DENVER — Does anyone really need to know that 70 out of 100 people fess up to picking their nose? Or that the average person passes gas 14 times a day and swallows about a quart of snot in the same time.
Or that “perfect poo” floats in the toilet?
Yet gross grabs the attention like nothing else for kids up to fifth or sixth grade — the target audience for the Denver Museum of Nature & Science’s latest exhibit.
Grossology: The (Impolite) Science of the Human Body — adapted from the best-selling namesake children’s book by science teacher Sylvia Branzei — debuts Friday. And the peanut gallery gave it rave reviews last Friday during a members’ only sneak preview.
“This is sick and disgusting!” Denver resident Lily Herrmann, 7, gleefully squealed between interactive stations peppered liberally throughout the 10,000-square-foot space, as kids nearby wiggled through a playground-sized gastrointestinal tract.
They climbed steps to enter the tract through red lips, slid down an esophagus, landed in the cavernous belly and then crawled out the lower intestine. Sidelined adults could lose their appetite thinking too long about the travels of these tykes.
But little Evalynn Pirnack, 5, pronounced the exhibit to be her favorite Grossology activity to a bemused audience — her grandmother, Longmont Mayor Julia Pirnack, and other family members.
“Going in the body! Going in the tummy!” she shouted between runs.
Not all kids care to simulate a bite of hamburger or apple passing through the digestive system. A height restriction kept the older kids from giving this a try anyway.
Still, even high schoolers normally way too cool to allow a kiddie-like exhibit to engage them could not resist. When a trio of teenage boys milling about discovered the push-button station with a half-dozen different fart sounds, they composed a crude rap.
Some interactive stations appeal to anyone old enough to fire an air gun. Kids of all ages lined up to shoot balls into a pair of giant nostrils.
The shooting gallery measures success by how long it takes to fill the nose with enough balls to make it “sneeze,” blowing the balls back at the shooter with realistic sound effects.
Volunteers dressed in white laboratory coats staff other stations, including the “Body Myths” station. As small groups gathered there, Liz Tokheim declared her job: to bust body-related myths.
She explained that humans, unlike starfish and salamanders, cannot regenerate limbs. They can, however, grow new tissue in some organs, such as the liver.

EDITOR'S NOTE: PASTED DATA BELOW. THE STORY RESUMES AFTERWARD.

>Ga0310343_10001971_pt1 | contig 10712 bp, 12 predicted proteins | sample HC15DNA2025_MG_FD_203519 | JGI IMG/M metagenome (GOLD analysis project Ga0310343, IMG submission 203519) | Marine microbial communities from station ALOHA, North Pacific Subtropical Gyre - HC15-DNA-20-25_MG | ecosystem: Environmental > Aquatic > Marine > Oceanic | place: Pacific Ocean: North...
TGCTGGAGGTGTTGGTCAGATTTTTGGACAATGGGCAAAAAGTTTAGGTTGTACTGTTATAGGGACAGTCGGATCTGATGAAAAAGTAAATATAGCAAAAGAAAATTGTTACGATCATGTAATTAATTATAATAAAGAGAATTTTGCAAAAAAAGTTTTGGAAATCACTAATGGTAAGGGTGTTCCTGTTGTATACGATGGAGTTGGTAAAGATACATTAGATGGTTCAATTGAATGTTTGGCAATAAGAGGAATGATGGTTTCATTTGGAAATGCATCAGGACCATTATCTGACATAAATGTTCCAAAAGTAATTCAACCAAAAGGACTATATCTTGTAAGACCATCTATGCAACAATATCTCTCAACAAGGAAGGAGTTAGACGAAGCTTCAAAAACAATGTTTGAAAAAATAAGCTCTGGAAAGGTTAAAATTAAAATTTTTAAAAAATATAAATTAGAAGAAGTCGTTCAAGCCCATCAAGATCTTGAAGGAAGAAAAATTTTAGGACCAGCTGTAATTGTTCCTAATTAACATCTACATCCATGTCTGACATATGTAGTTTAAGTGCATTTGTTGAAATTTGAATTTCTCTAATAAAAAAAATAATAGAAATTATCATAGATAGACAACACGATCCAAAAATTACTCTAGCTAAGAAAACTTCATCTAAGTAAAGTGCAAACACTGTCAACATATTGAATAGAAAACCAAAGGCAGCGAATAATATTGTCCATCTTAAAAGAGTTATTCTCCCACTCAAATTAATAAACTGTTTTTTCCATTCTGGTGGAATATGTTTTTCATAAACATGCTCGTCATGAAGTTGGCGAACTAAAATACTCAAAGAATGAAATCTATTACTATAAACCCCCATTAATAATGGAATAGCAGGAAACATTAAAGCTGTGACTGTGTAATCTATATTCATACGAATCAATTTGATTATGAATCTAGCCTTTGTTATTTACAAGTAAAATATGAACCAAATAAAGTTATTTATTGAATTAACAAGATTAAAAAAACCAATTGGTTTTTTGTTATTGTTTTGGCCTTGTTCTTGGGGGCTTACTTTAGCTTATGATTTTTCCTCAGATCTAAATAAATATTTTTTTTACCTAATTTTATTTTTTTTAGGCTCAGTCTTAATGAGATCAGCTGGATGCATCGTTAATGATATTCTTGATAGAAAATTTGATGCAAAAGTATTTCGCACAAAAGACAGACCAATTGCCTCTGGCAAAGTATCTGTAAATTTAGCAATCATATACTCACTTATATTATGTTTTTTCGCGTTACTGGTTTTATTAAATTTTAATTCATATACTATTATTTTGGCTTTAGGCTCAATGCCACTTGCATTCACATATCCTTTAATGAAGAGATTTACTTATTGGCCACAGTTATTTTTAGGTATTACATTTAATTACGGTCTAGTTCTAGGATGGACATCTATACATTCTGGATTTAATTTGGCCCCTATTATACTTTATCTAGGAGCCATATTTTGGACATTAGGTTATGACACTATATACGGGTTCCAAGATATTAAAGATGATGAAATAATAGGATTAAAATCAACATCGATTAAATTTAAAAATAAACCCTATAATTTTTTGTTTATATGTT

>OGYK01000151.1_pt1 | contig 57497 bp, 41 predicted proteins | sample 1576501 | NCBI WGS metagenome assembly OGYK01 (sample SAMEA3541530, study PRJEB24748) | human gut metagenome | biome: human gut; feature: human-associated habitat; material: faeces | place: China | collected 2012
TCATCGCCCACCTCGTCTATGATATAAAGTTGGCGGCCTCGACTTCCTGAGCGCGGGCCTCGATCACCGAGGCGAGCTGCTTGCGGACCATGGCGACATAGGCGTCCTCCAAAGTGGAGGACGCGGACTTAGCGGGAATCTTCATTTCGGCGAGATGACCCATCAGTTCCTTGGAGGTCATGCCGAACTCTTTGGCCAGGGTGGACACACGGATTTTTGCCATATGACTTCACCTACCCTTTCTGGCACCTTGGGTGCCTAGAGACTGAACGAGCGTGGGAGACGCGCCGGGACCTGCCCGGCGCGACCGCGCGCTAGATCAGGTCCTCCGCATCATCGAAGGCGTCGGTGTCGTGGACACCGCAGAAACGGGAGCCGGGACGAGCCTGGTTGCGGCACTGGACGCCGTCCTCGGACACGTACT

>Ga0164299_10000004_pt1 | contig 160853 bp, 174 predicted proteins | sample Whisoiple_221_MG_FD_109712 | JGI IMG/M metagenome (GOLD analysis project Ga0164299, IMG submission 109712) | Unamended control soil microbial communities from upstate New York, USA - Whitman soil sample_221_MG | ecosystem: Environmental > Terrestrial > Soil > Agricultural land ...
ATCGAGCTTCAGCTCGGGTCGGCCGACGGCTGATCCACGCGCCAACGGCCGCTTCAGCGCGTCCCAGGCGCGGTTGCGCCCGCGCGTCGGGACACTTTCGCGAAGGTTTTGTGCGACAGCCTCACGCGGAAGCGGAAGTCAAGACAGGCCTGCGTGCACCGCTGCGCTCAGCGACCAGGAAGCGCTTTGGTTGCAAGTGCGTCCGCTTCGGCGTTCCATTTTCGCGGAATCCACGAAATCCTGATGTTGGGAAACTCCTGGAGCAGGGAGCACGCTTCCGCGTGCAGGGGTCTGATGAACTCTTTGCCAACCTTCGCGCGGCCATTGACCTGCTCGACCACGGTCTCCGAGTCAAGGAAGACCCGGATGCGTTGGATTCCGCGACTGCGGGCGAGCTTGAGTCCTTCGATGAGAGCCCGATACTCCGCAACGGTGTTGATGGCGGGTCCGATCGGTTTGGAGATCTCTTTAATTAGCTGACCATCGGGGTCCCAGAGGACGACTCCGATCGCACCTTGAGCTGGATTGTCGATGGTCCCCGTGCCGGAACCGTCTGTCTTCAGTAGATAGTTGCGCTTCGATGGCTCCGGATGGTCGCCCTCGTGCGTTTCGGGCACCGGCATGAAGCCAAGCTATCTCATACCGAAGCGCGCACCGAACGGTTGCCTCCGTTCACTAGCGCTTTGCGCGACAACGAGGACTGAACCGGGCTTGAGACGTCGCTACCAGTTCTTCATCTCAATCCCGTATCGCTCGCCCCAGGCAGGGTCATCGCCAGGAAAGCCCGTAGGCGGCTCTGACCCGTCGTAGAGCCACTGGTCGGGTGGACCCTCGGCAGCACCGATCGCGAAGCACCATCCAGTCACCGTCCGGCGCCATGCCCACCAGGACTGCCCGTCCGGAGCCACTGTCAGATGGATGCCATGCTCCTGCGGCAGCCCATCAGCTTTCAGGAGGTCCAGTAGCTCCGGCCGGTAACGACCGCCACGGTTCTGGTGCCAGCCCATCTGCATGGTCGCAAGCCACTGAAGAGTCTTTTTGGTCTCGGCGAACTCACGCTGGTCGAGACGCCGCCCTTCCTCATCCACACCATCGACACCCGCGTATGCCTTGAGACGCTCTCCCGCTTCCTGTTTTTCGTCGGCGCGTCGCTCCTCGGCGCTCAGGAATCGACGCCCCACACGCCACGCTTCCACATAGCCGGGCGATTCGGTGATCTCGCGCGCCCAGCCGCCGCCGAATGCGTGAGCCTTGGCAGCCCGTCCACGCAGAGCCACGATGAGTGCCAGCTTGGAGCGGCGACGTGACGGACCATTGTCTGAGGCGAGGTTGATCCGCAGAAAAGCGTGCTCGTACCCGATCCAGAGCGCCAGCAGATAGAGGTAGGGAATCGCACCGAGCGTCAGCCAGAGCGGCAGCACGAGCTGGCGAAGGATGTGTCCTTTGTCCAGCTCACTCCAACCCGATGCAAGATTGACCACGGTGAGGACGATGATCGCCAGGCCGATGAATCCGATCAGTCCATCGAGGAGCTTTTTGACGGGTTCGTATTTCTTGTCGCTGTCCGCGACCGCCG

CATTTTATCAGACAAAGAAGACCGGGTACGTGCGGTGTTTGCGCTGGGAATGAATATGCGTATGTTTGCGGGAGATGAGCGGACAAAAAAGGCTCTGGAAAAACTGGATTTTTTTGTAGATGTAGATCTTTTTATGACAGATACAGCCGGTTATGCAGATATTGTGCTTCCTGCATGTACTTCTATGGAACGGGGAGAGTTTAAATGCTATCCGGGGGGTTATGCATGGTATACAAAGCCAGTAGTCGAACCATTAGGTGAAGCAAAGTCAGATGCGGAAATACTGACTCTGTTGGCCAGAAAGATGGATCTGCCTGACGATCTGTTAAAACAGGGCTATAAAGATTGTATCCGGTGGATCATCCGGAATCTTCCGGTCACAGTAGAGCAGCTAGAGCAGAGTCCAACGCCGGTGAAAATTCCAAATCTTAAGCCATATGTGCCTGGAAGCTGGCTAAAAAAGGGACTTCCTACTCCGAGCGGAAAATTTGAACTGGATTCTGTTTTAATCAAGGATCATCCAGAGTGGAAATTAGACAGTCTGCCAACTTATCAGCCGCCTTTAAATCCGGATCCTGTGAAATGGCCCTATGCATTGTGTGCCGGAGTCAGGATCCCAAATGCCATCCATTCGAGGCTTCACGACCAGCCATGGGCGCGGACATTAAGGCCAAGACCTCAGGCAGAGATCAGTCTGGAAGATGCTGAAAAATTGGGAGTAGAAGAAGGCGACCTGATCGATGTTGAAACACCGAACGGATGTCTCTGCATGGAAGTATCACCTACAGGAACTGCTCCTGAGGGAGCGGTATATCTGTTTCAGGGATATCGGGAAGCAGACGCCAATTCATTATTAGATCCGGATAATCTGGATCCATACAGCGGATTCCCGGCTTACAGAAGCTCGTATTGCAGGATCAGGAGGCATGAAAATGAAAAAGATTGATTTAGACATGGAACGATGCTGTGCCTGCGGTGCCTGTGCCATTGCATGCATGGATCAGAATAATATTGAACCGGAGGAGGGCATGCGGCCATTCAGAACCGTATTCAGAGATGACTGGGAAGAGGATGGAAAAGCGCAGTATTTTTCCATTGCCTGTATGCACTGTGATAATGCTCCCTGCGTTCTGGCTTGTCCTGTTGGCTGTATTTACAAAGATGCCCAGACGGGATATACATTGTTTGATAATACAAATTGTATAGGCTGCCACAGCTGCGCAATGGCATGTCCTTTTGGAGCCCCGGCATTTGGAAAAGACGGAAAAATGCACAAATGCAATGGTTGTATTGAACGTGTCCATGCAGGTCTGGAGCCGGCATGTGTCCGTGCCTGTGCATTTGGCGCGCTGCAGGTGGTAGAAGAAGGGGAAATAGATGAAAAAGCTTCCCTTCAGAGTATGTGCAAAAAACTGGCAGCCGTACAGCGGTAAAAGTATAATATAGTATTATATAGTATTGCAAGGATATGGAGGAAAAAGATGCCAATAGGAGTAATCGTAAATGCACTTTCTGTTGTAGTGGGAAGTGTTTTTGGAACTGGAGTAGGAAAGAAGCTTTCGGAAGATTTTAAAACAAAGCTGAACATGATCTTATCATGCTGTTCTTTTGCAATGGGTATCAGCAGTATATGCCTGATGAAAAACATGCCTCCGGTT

If a person has at least 10 percent of healthy liver tissue left after disease or trauma, it can grow back, she said.
Tokheim lectured some, but mostly asked questions: “Is flatulence flammable?” she said, without blinking.
Kids in the group wavered on their answers.
“Yes! It is a methane gas,” she said, lighting a flame to demonstrate the flammability of this material. “But we tell people, ‘Please do not try this at home.’”
Another display features four types of bacteria. When visitors squeeze a bag, it releases an odor common to this type of bacterial growth in various body areas.
The goal is to guess where that smell most likely comes from — armpits, feet, mouth or large intestines. With a doctorate in biochemistry, museum human health curator Bridget Coughlin can make quite accurate guesses.
“But this is the one part I won’t repeat on media tours,” she said of the realistic stenches emitted.
Grossology runs through New Year’s Day. The museum also will visit selected schools in the metro area this fall to present “The Good, the Bad, the Yucky.”
Outreach educator Jill Katzenberger gave the show a dry run Friday to a small cluster of kids. She opened her presentation with a baiting question: “Who can name something that the body does that is gross?”
Hands shot up, and kids given rare license to say such words shouted their answers: “When you pick your nose and eat the boogers! Poo! Pee! Puke! Farting!”
She used their enthusiasm for the gross to deliver a crash course in the body’s major systems.
This Grossology exhibit-inspired education brought down the house.
“Do you guys want to know a secret? If you look at your poop in the toilet and it floats, you’re eating enough fiber. If it sinks, you need to eat more prunes or something,” she said.
Feeding the impolite curiosity of children could offend. However, Coughlin trusts the exhibit will interest and educate kids in biological functions and link them to some textbook terms.
“Sure there’s puking,” she said. “But there’s also reverse peristalsis in this exhibit.”
Pam Mellskog can be reached at 303-684-5224, or by e-mail at